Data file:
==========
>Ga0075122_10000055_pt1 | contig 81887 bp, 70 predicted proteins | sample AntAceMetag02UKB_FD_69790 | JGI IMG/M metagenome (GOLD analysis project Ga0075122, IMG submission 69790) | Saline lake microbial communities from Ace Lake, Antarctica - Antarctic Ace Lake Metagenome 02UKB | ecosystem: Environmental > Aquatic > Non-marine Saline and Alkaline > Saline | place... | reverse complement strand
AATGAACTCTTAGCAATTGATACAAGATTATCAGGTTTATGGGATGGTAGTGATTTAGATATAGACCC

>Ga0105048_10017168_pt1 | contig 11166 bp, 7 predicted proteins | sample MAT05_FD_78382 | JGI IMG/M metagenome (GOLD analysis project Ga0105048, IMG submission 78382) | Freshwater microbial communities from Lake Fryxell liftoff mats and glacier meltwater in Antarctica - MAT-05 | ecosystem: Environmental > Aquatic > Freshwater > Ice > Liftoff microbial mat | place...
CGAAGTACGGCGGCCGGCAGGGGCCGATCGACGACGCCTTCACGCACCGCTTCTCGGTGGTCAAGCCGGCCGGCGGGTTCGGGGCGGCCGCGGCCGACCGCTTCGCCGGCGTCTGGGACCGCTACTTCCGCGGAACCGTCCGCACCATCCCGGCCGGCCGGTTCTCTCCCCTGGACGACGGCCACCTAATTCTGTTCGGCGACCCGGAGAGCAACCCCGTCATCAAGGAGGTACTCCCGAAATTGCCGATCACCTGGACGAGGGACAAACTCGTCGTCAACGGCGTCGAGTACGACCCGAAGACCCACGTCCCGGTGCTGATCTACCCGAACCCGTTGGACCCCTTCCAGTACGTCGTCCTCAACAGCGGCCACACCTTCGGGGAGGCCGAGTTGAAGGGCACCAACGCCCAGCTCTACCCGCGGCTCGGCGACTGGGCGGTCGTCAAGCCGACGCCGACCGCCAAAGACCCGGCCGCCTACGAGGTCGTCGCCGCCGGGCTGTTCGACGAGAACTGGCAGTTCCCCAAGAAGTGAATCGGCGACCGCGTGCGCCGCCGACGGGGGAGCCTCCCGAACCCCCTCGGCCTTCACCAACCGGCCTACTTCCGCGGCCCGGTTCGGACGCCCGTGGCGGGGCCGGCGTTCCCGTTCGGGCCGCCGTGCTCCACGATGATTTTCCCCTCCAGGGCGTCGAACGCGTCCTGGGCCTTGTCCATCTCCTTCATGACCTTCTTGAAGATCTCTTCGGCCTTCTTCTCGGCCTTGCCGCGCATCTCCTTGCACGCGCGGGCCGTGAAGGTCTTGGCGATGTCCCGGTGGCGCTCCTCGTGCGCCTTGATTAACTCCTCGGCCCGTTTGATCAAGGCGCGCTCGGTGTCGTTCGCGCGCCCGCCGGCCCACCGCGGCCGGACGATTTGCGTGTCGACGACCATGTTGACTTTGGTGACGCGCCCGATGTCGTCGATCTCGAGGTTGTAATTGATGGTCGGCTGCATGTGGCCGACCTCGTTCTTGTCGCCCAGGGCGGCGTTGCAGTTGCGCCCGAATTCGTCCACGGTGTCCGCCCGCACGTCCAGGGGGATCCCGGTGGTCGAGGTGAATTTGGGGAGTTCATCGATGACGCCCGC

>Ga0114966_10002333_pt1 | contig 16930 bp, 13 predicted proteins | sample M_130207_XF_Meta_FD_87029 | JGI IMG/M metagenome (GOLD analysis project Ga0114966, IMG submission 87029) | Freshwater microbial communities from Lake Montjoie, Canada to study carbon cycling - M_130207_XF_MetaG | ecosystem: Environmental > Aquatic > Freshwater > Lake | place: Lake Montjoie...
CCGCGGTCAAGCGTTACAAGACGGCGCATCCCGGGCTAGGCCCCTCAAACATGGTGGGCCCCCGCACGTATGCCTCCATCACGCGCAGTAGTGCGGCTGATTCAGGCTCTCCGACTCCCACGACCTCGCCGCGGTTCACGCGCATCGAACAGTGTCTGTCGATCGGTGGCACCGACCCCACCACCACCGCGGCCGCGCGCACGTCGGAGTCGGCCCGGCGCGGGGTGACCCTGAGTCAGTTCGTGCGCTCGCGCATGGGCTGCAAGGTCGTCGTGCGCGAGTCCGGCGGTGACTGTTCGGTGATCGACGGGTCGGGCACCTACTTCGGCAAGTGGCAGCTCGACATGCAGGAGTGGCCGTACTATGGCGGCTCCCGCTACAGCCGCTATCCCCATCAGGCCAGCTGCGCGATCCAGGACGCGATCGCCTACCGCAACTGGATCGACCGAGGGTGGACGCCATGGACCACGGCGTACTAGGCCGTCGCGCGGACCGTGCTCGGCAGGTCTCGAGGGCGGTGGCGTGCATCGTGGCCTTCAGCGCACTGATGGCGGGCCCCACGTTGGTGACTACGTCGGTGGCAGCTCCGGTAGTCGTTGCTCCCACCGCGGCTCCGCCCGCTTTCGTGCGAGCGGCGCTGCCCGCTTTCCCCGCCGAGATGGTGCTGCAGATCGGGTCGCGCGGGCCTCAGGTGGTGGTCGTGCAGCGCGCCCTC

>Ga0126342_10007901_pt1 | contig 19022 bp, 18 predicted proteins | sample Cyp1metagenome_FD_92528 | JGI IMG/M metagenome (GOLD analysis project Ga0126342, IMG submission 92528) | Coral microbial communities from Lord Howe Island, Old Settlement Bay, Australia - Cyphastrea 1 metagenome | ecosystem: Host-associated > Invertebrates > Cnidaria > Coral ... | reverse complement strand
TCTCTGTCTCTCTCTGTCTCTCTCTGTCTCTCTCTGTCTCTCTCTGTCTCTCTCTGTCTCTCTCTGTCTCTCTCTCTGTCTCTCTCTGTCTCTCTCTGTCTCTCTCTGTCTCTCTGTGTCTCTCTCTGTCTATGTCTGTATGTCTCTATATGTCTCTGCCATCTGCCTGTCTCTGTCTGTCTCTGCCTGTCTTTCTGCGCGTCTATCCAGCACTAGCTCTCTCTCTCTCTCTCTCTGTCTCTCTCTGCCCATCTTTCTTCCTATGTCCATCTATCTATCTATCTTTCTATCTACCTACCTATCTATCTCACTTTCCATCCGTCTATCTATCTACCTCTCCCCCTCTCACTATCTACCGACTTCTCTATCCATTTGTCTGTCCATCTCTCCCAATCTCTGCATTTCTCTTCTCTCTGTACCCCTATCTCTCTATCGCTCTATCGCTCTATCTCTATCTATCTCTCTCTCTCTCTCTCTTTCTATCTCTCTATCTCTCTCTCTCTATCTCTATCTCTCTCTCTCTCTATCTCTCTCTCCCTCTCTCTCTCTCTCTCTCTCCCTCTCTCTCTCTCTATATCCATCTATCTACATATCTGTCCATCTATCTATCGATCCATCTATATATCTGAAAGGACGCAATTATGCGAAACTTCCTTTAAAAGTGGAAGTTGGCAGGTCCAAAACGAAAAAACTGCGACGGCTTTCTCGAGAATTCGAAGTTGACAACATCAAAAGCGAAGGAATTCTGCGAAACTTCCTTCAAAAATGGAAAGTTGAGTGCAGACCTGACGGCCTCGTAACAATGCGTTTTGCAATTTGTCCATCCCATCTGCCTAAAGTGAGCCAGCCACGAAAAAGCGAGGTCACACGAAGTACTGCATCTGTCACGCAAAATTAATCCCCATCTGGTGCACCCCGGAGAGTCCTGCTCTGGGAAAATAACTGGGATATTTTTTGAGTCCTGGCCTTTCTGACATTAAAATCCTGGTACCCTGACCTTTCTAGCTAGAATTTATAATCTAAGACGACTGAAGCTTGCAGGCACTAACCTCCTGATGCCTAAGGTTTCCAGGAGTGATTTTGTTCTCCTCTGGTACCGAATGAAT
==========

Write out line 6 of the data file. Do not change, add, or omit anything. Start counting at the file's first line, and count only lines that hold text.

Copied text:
CCGCGGTCAAGCGTTACAAGACGGCGCATCCCGGGCTAGGCCCCTCAAACATGGTGGGCCCCCGCACGTATGCCTCCATCACGCGCAGTAGTGCGGCTGATTCAGGCTCTCCGACTCCCACGACCTCGCCGCGGTTCACGCGCATCGAACAGTGTCTGTCGATCGGTGGCACCGACCCCACCACCACCGCGGCCGCGCGCACGTCGGAGTCGGCCCGGCGCGGGGTGACCCTGAGTCAGTTCGTGCGCTCGCGCATGGGCTGCAAGGTCGTCGTGCGCGAGTCCGGCGGTGACTGTTCGGTGATCGACGGGTCGGGCACCTACTTCGGCAAGTGGCAGCTCGACATGCAGGAGTGGCCGTACTATGGCGGCTCCCGCTACAGCCGCTATCCCCATCAGGCCAGCTGCGCGATCCAGGACGCGATCGCCTACCGCAACTGGATCGACCGAGGGTGGACGCCATGGACCACGGCGTACTAGGCCGTCGCGCGGACCGTGCTCGGCAGGTCTCGAGGGCGGTGGCGTGCATCGTGGCCTTCAGCGCACTGATGGCGGGCCCCACGTTGGTGACTACGTCGGTGGCAGCTCCGGTAGTCGTTGCTCCCACCGCGGCTCCGCCCGCTTTCGTGCGAGCGGCGCTGCCCGCTTTCCCCGCCGAGATGGTGCTGCAGATCGGGTCGCGCGGGCCTCAGGTGGTGGTCGTGCAGCGCGCCCTC